If you are in hospital or taking a long haul flight, invest in some compression stocking as these can save your life. Always make sure the correct size is bought for your leg size and shape; ask your nurse or doctor to asses your size.

When driving long distances, stop every two hours and have a short walk and a drink. Small amounts of movement are just as effective as athletic exercises and fluids will help keep the blood volume sufficient which helps keep it thin.

If you are taking the oral contraceptive pill you might be more at risk, if you are worried talk to your doctor who will advise you on alternative contraception if required.If you have had a DVT in the past you should not take oral contraceptives and an alternative method should be found.

Also try and lose some weight if your body mass index is out of the normal range.

A deep vein thrombosis can be a serious event and will require medical assessment. It is strongly advised that weight is kept within a healthy range, regular exercise is taken and mobility is restored as quickly as possible following surgery or when unwell. Learning some small but effective foot and ankle exercises will also help to prevent DVTs occurring when travelling by air.

You might also like...
Share Your Story, Join the Discussion or Seek Advice..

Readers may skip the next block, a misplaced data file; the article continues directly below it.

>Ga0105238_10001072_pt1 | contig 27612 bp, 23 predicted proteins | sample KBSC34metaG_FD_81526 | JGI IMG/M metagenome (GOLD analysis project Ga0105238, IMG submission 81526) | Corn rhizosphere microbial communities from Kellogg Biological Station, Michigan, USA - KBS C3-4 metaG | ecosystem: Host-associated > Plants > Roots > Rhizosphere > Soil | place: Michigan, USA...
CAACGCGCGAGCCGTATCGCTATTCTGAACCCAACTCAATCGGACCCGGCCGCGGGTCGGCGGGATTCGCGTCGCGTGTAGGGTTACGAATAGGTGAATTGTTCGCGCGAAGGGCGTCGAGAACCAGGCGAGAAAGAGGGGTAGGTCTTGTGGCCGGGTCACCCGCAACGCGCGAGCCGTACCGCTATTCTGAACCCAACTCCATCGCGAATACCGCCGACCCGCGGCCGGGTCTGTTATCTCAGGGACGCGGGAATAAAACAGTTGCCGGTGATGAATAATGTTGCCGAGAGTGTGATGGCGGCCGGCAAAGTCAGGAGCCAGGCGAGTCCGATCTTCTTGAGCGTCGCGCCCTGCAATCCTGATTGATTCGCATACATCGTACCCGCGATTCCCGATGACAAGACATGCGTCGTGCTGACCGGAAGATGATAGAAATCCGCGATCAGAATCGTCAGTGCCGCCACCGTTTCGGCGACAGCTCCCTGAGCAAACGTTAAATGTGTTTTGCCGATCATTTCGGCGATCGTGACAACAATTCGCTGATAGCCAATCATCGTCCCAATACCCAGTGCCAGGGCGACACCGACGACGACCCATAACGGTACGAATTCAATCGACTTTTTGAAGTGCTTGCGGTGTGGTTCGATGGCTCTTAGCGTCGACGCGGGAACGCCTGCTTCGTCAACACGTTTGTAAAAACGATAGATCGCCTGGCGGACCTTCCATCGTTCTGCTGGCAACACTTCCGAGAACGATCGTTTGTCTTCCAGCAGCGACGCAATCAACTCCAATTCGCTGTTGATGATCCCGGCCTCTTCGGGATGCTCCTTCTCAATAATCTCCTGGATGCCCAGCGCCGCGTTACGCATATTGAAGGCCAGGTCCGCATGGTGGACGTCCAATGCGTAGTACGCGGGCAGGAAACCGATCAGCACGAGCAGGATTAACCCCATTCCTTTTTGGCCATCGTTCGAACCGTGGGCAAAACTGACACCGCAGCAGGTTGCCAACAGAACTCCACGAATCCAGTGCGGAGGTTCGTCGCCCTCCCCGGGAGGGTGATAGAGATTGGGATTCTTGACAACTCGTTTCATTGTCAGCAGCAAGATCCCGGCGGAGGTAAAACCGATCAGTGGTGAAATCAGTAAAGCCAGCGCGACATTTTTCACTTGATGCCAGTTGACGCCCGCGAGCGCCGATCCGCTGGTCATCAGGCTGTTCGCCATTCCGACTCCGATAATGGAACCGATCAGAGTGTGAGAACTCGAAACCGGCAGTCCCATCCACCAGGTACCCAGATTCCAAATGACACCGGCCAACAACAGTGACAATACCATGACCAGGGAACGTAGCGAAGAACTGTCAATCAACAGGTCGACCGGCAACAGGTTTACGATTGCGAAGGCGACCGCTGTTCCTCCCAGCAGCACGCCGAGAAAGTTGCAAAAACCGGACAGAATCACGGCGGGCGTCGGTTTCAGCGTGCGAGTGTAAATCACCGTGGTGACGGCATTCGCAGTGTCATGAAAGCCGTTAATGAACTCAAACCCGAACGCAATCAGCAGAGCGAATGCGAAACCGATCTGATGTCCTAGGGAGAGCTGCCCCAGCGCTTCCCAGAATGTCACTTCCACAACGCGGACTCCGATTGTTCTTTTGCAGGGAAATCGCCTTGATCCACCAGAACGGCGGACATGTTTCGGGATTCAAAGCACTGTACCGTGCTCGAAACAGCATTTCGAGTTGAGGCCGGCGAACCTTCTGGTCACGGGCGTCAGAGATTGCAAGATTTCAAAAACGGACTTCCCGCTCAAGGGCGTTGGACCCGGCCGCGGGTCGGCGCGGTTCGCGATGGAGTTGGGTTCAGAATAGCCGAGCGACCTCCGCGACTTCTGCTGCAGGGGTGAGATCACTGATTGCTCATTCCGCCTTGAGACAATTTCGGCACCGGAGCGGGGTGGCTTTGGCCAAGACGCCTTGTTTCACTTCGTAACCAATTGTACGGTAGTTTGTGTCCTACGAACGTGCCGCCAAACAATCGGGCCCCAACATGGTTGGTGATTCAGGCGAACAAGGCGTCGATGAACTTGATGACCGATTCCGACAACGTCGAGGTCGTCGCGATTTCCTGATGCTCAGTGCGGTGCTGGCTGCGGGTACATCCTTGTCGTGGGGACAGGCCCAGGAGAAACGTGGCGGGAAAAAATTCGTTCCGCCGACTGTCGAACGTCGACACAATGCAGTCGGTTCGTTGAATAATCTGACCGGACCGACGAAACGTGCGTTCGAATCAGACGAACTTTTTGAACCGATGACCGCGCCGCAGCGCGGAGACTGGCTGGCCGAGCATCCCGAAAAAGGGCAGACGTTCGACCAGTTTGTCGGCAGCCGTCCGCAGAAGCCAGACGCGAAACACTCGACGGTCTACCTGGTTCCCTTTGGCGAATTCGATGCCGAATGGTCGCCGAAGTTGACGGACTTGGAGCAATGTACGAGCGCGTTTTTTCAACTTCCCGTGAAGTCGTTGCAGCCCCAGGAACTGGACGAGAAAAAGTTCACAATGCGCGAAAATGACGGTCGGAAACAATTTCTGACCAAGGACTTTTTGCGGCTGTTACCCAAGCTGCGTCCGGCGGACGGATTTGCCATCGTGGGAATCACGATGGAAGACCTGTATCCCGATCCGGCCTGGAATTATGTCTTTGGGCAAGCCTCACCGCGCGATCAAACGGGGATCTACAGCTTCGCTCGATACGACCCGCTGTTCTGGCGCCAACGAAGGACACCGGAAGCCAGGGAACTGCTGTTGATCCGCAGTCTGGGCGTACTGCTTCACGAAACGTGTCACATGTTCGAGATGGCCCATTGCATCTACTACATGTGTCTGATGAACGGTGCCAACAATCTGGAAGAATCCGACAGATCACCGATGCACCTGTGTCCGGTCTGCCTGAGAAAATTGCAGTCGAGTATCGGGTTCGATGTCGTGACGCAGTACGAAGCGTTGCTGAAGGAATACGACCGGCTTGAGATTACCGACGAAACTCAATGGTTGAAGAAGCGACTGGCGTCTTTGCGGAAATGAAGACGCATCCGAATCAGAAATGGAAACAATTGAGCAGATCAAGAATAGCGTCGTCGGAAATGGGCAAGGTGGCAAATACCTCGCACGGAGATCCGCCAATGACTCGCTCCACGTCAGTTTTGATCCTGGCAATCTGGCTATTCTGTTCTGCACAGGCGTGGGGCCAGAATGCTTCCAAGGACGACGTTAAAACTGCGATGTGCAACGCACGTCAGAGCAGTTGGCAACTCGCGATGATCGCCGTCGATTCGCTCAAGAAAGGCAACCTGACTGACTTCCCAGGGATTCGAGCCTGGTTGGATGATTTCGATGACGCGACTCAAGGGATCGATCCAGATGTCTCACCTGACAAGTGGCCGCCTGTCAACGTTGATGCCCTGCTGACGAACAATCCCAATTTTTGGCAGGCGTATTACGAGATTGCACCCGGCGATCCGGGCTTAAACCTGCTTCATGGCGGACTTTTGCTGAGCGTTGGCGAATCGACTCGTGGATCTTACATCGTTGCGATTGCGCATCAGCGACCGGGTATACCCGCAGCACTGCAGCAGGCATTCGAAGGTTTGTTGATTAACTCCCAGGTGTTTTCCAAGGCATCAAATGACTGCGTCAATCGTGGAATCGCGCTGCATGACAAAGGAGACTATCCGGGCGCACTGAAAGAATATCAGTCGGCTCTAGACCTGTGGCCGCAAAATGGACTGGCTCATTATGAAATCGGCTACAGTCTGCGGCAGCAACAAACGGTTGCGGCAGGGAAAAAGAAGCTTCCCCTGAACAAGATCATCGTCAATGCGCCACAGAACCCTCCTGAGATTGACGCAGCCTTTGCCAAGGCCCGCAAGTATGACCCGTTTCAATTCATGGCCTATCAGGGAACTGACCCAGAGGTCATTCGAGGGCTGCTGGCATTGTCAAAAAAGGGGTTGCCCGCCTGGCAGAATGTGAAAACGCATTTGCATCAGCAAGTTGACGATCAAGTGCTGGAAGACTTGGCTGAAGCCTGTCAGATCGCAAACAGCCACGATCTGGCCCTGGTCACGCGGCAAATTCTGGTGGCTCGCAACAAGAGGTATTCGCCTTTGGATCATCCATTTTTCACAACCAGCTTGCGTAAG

Why not be the first to leave a comment for discussion, ask for advice or share your story...

If you'd like to ask a question one of our experts (workload permitting) or a helpful reader hopefully can help you... We also love comments and interesting stories

Title:
(never shown)
Firstname:
(never shown)
Surname:
(never shown)
Email:
(never shown)
Nickname:
(shown)
Comment:
Validate:
Enter word:
Topics
Latest Comments
  • Mummy
    Re: What is Squamous Metaplasia?
    Sir/ Madam Rcently i went for Anti Mullenrian Hormone Test and the report says metaplastic squamous cells seen . what is this…
    1 October 2019
  • Folami
    Re: Benefits Of Evening Primrose Oil
    Please I have been trying to conceive for a while, but to no avail I was told to work on my hormonal imbalance, that is why I…
    5 June 2019
  • abhinavayu
    Re: All About Varicose Veins
    What a great article! I can tell you really care about what you are writing about, which is a rare thing these days. Thank you for…
    31 July 2018
  • FemaleHealthIssues
    Re: What is Squamous Metaplasia?
    Happy - Your Question:My smear show squamous metaplasia and reactive cellular change with inflammation.what it means??
    7 March 2018
  • Happy
    Re: What is Squamous Metaplasia?
    My smear show squamous metaplasia and reactive cellular change with inflammation....what it means??
    6 March 2018
  • FemaleHealthIssues
    Re: What is Squamous Metaplasia?
    Genie - Your Question:I undergone D&c last Jan. 6 and my histopath result was Chronic Cervicitis with squamous metaplasia. I had…
    13 February 2018
  • Genie
    Re: What is Squamous Metaplasia?
    I undergone D&c last Jan. 6 and my histopath result was Chronic Cervicitis with squamous metaplasia. I had on and off very light…
    12 February 2018
  • Ani
    Re: What is Squamous Metaplasia?
    My biopsy report says squamous metaplasia...what is the meaning?
    2 February 2018
  • Rose
    Re: What is Squamous Metaplasia?
    I just recently had my biopsy result from a liquid-based pap smear test & the result is: acute & chronic cervicitis with squamous…
    19 January 2018